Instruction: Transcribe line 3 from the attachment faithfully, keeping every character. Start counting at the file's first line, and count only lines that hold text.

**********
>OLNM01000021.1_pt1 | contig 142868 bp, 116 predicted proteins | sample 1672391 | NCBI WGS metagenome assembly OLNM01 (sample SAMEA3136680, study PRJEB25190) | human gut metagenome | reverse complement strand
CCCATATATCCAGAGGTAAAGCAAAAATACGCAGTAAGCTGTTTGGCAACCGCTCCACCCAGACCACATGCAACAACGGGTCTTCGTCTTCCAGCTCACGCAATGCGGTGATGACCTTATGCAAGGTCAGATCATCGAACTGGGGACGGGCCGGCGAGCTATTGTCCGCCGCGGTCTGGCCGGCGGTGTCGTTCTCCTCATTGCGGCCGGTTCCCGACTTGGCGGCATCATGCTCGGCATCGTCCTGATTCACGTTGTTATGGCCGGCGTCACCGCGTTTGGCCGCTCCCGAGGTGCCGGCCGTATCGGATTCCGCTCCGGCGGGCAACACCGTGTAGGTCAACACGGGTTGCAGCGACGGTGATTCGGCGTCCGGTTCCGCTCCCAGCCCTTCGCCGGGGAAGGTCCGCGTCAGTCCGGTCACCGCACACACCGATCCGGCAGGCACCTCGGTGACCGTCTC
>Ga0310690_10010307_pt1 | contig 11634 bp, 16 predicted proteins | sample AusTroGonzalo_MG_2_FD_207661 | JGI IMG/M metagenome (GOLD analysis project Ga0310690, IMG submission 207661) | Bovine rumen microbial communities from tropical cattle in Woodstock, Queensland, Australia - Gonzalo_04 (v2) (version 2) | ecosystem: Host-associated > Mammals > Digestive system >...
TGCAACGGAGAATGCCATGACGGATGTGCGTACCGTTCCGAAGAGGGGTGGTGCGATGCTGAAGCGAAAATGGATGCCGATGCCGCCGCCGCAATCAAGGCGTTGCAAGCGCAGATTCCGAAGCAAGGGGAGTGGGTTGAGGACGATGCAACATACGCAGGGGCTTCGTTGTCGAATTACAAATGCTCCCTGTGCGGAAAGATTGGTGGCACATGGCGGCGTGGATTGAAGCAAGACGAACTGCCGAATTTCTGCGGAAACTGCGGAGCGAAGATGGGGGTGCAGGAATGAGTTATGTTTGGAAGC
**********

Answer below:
>Ga0310690_10010307_pt1 | contig 11634 bp, 16 predicted proteins | sample AusTroGonzalo_MG_2_FD_207661 | JGI IMG/M metagenome (GOLD analysis project Ga0310690, IMG submission 207661) | Bovine rumen microbial communities from tropical cattle in Woodstock, Queensland, Australia - Gonzalo_04 (v2) (version 2) | ecosystem: Host-associated > Mammals > Digestive system >...